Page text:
Pillow Fight Club

April Corbin picks up a fluffy weapon of destruction—and lives to tell about it

Yes, that’s April Corbin in the middle. And yes, she’s ready to kick some butt.
Photo: Bill Hughes

Ten minutes after the scheduled 1 p.m. start of Las Vegas’ contribution to Saturday’s International Pillow Fight, I find myself discussing strategy. The long-haired brunette across the patio is wearing combat boots. That scares me. I’m fragile and unathletic. Pillows are typically soft, yes; but pillowcases can also be filled with rocks—and misdirected anger. I’m starting to hope organizers from William Joseph Communications or corporate sponsor Platinum Hotel cancel the fight for lack of turnout—only two dozen fighters are here, typical Vegas—but no one does. Instead, after waiting a few minutes for stragglers and insisting on the participation of two tourists who simply happen to be lunching at the host Arts Factory, the pillow fight begins … and I quickly learn a valuable lesson.

It ain’t the college-aged student you need to worry about. It’s the 8-year-old charging full speed ahead, pillow swinging like there’s no tomorrow. My mind blanks. Should I defensive pillow block? Run away? Hit back? The kid’s 8! He’s half my size. It doesn’t seem right to swing.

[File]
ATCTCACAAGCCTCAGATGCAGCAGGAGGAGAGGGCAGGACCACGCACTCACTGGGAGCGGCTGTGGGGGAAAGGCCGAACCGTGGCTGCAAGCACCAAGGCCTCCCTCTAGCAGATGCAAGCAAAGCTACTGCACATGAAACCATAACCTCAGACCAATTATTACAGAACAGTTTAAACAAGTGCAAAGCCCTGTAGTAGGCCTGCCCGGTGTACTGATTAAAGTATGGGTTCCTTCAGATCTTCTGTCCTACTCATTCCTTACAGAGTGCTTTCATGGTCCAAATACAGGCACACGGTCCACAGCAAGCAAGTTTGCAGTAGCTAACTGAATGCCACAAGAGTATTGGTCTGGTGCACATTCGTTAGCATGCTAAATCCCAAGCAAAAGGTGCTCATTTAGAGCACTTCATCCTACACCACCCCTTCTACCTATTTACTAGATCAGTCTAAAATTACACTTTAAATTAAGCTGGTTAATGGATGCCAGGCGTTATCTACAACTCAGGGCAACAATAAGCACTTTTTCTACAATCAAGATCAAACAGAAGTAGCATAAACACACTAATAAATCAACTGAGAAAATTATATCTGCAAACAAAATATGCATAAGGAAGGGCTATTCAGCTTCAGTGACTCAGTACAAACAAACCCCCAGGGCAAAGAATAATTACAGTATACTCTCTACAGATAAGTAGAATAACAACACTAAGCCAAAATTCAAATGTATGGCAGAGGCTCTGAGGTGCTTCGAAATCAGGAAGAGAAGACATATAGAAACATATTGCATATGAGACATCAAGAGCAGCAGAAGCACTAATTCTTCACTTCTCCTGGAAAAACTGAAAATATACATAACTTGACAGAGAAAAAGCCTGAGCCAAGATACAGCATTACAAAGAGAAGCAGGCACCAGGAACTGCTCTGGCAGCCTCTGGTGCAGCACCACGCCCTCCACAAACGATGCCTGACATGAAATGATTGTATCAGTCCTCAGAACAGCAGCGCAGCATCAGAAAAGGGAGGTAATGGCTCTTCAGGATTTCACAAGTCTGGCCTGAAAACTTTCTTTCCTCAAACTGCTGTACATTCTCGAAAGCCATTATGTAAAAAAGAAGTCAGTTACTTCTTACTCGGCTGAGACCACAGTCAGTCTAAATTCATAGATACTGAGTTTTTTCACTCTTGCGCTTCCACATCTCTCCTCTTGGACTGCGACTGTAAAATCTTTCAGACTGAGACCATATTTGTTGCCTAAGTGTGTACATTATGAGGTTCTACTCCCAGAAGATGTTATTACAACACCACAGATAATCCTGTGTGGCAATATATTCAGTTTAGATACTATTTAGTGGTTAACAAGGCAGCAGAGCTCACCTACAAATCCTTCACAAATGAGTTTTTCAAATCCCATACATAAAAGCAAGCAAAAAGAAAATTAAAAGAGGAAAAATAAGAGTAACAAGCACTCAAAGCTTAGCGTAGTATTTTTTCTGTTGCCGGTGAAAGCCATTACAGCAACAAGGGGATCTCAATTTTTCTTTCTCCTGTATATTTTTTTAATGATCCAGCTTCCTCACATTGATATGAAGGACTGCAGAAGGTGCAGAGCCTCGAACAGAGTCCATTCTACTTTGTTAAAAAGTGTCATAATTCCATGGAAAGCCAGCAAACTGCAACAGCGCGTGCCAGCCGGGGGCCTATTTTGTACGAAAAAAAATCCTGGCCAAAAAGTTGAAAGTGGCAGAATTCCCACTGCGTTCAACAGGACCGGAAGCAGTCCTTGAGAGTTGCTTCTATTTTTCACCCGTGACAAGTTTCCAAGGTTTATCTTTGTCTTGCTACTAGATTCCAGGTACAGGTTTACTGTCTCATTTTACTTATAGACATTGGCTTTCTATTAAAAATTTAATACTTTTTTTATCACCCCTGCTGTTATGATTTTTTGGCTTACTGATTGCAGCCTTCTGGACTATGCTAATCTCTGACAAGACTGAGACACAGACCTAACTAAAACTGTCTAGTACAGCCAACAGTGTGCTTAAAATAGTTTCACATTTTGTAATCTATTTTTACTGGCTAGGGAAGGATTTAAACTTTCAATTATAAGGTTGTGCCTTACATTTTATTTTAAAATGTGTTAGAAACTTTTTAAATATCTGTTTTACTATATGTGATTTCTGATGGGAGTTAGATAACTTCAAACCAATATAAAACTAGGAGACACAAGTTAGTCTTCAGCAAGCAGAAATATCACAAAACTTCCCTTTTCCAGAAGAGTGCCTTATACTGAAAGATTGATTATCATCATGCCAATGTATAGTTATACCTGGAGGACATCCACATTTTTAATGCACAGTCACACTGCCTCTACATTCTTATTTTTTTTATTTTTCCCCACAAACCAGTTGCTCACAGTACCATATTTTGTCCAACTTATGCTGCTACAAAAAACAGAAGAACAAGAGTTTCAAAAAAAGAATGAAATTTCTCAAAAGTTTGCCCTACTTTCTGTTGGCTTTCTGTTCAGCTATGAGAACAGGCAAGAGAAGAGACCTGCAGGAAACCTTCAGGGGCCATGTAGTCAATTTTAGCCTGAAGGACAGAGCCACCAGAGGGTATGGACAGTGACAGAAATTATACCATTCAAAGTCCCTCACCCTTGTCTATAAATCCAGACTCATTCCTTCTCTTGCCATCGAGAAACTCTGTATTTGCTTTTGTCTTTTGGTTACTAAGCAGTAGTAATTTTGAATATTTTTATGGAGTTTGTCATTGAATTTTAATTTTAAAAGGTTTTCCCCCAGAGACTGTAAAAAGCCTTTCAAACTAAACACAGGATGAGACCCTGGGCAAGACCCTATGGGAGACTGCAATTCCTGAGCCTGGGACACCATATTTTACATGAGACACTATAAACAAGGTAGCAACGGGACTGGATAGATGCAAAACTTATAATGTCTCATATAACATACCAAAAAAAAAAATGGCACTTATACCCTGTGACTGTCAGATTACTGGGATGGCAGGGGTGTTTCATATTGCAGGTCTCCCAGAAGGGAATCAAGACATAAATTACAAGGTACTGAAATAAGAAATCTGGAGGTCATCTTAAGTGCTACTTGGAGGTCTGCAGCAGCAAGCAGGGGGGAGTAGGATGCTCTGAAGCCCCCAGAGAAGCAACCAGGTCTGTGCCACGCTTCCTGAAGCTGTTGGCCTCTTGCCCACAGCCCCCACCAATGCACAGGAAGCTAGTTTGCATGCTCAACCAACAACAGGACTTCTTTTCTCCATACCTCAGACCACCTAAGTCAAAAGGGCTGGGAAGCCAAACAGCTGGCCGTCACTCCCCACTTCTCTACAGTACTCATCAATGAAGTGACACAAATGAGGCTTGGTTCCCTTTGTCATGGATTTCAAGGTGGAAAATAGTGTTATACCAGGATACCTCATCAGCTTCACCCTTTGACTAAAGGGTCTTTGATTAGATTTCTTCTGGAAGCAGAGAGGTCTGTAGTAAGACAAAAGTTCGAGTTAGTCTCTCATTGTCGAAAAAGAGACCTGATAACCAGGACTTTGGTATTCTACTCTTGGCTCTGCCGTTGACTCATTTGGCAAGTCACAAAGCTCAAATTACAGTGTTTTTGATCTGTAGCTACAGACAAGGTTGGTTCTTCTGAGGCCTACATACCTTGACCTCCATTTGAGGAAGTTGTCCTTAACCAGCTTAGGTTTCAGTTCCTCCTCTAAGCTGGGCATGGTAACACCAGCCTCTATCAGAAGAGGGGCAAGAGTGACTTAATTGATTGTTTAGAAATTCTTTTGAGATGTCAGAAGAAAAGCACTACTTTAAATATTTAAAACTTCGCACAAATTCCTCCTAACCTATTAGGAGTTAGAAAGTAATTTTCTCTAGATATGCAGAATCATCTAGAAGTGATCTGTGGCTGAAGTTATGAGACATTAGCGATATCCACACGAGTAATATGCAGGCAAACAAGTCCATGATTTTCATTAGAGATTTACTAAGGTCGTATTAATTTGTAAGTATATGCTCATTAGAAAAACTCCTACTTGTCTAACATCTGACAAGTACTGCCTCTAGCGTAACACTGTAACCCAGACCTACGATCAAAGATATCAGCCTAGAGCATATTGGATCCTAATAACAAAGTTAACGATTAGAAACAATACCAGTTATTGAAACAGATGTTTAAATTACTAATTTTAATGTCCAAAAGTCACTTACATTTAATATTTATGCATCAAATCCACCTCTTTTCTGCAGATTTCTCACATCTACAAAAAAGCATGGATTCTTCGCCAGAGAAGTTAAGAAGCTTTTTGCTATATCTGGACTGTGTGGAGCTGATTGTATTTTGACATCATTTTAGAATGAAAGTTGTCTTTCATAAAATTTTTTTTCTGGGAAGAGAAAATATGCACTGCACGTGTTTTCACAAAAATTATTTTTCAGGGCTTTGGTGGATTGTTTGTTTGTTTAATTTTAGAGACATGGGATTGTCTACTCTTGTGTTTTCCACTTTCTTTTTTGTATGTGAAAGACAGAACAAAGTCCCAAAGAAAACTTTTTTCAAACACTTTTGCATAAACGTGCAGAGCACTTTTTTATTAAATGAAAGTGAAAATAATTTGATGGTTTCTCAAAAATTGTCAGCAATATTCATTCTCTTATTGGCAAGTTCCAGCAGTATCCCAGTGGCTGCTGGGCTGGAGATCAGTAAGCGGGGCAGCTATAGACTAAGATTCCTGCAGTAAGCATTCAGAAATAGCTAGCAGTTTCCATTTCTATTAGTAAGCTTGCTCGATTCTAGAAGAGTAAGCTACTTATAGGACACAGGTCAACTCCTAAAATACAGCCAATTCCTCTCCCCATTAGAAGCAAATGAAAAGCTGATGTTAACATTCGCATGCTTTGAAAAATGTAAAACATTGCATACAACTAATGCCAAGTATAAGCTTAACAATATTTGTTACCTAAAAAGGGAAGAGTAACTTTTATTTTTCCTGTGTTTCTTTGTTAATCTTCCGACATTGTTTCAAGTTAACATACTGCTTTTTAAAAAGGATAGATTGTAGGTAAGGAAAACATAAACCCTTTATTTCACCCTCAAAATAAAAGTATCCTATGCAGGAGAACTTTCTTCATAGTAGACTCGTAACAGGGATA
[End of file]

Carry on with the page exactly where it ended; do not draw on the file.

Oh, but a pillow to the face will change a mind quickly. Two minutes into this pillow fight I find myself shouting with no shame, “Back up! I will hit a kid!” to a little girl. I swing at her. I smile when the pillow connects. She deserved it. Only once do I back down—that’s when a little boy falls over into the dirt. Then, I stop and help him up, praying he doesn’t literally start crying into his pillow.

I doubt this is what I’m supposed to have learned from the Vegas outpost of International Pillow Fight Day, but I’ll take it—just like a kid takes a pillow to the head.


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